ter truth I’ll always live with. But every time I close my eyes and summon him, I can see him in his brilliance and with those pearly whites showing. If you knew Chotka, you’d understand how rare it was to see him smile. I don’t have many memories of childhood, except this strong knowledge that Chotka was my hero ever since I have memories. I used to look up to him and was very impressed by his silent unobtrusive existence. I still remember how one day he and dad had a fight over a game in their ancestral house and there was fisticuff (men!!). And I still remember how the first shock had been replaced by elation at the thought that my Chotka was not so silent after all. For that’s how he was always, quiet, intense and very fixed in his goals. He knew what he wanted and would get it. He was also a very dedicated man. I know many will differ and point out all the vices that became his nemesis. But this is my memory and in mine I shall concentrate on the good that he was. In fact, isn’t that how every soul is thought of once gone? Lets just stick to facts. And fact is that I am a very rational person and if having seen the best and worst of somebody I choose to worship his best. Surely somewhere his best outweighs the latter.
And then I made the foray into adult world, of work and office and finally the hard decision to give my career a break by moving into a city of opportunities, New Delhi. Early in the morning on an autumn crisp morning he stood silently by my parent’s side as they bid me goodbye. The worry in his eyes was evident to me as they fought hard to win over the pride in my confidence and boldness. I still remember the look in his eyes the day he visited my humble abode in Delhi. After a hard fun filled day, I offered him pastry and tea in the bare essentials that I had. He was quiet all the time. I could feel his eyes follow me and I could sense the intense affection and protective fatherly emotion in him. I knew he achieved the Herculean task of respecting my individual space that day when all he had wanted to say from his soul is, “pack up Rumi and let’s go. Why do you need to stay all alone in this big city?”…. Instead in his blessing what he did say with his eyes is – ‘you can do it… I am proud of you for spreading your wings and using them well. Just be careful and take care’…
Even though he was no longer there when I finally got married, he did his bit as the first man in my life giving my hand to my fiancee by making sure that all went well the day my inlaws came for their first formal visit to our place. He spent time to find out more about the culture I was planning to become a part of and guided me in their ways. He ensured that his small Rumi, grown up enough to be marrying now, would not feel awkward because she didn’t know the right things to do. I know for sure that had he been physically present on my wedding day, it would have been the dream wedding that every woman wants. But with him gone, that remained a dream forever… how could my Chotka not be there with his silent, protective eyes and presence to ensure all went well. Bitter truth is, he wasn’t and in my heart that void remained as I sat for the rites. As I left my home to start my new life as a wife and daughter in law, I took along his photo with me. It was important that he be with me as I took those first steps into my new house. I didn’t cry much, because my pain was greater than tears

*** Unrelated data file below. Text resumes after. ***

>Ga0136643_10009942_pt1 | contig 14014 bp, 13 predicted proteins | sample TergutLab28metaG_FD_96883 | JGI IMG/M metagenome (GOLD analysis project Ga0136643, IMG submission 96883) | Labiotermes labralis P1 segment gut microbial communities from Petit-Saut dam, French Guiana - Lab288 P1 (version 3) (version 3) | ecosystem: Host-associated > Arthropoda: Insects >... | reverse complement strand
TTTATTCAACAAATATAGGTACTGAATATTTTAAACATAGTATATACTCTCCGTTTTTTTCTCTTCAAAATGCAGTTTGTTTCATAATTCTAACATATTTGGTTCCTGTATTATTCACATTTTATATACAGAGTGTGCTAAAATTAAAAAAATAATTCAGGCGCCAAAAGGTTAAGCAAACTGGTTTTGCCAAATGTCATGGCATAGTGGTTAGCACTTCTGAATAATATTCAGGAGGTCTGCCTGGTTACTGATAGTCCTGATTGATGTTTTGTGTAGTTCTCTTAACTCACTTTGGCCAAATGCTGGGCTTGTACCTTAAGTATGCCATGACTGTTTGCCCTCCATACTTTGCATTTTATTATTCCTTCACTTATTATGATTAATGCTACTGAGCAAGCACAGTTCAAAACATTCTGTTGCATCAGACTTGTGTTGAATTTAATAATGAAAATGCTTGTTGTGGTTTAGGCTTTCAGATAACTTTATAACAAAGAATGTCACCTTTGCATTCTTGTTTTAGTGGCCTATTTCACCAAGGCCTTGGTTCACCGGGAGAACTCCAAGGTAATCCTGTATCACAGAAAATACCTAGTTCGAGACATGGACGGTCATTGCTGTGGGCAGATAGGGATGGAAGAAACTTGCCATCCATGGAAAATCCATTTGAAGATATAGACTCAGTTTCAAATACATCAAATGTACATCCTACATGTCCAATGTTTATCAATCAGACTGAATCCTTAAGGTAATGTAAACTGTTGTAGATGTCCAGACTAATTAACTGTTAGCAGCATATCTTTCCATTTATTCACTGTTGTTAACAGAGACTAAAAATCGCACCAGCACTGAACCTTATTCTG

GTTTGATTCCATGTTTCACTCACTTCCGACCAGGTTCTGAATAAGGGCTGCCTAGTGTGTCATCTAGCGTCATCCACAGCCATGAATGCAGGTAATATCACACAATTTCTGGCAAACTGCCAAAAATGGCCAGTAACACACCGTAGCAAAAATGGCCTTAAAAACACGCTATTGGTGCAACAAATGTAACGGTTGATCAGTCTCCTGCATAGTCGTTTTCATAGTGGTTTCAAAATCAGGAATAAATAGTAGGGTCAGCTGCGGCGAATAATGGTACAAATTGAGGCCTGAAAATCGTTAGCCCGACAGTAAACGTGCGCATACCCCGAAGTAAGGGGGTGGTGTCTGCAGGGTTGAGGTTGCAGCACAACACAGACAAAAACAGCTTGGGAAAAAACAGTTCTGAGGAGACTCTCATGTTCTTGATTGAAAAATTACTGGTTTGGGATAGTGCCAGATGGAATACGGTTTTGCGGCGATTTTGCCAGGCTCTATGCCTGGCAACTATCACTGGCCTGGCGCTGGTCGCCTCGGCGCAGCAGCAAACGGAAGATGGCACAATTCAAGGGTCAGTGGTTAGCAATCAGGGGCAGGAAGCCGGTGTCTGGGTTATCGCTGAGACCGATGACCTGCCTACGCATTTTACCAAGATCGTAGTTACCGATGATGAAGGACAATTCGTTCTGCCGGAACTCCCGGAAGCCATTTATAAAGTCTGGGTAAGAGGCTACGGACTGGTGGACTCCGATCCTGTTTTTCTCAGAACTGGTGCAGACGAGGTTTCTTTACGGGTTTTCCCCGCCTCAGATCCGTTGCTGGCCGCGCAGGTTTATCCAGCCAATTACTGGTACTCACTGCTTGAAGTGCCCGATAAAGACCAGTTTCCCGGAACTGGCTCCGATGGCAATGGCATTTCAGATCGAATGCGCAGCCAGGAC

could express. My Chotka was not there to see me off, what point was there in wasted emotions. I held on to his memories and the picture in my hand as I got into the car…
Life has shown me many of its facets now- from the pain of motherhood, to the pleasure of that first toothless smile. He still smiles at me everyday from the living room mantle. I am yet to see a prayer unanswered since he has been there with God. I think that he has a gun to God’s head just in case …
He would have been so proud to see me happy and settled and well received. He would have been so proud of the way I keep house and do my best to guide my children well. Then again… maybe I am not doing it alone at all…”
THE PERKS OF BEING A WALLFLOWER Review by Hira Ahsan "So, this is my life. And I want you to know that I am both happy and sad and I'm still trying to figure out how that could be." Doesn't every teenager feel like that sometimes? The Perks of Being a Wallflower is structured through Charlie, the main character, writing letters to an unknown person. It starts off with him starting high school, and telling us of his friend who committed suicide the previous year when they were in Grade 8. After he starts high school, and makes 2 senior friends Sam and Patrick, he enters the world of love, drugs and The Rocky Horror Picture Show. Mentioned later is also his dead aunt, whom he still grieves, and he's been in therapy since she died. I figured since I'll probably watch the movie next year, I'll read the book first. I didn't really expect to enjoy it. I've mulled over writing this review for a while. This was a difficult book to rate and read. While I wasn't comfortable throughout a lot of it, I understood Charlie and was drawn to him. Even though a lot of it seemed unreal to me, my relationships are not at all like his are with his family and friends, nor have I experienced what he has. So it's natural that it seemed unrealistic to me, yet the way it was portrayed made me relate to it, and I felt a range of emotions while reading it. It made me angry, sad, and sometimes quite desperately wanting Charlie to feel better. That's how drawn I felt to him. What also seemed unrealistic was Charlie's cluelessness. He also seemed autistic at times, though I suppose there's the mental trauma he went through at a young age to blame for that. No 15-year-old boy is that clueless. I was never that clueless and I was a bit of a wallflower myself. (I have to say though, relating to book's name he didn't seem like that much of a 'wallflower' throughout the book, though many revelations happened in front of him.) The issues the book deals with are also the same in other YA books, but it seemed like an all -in-one to me. Sex, drugs, dysfunctional family, teen suicide, LGBT, and even rape. Many of those situations were uncomfortable to read through...especially with how honest and thorough Charlie was. The honesty was refreshing. I'd say most teenagers and even adults would enjoy reading this. It's a classic coming-of-age book.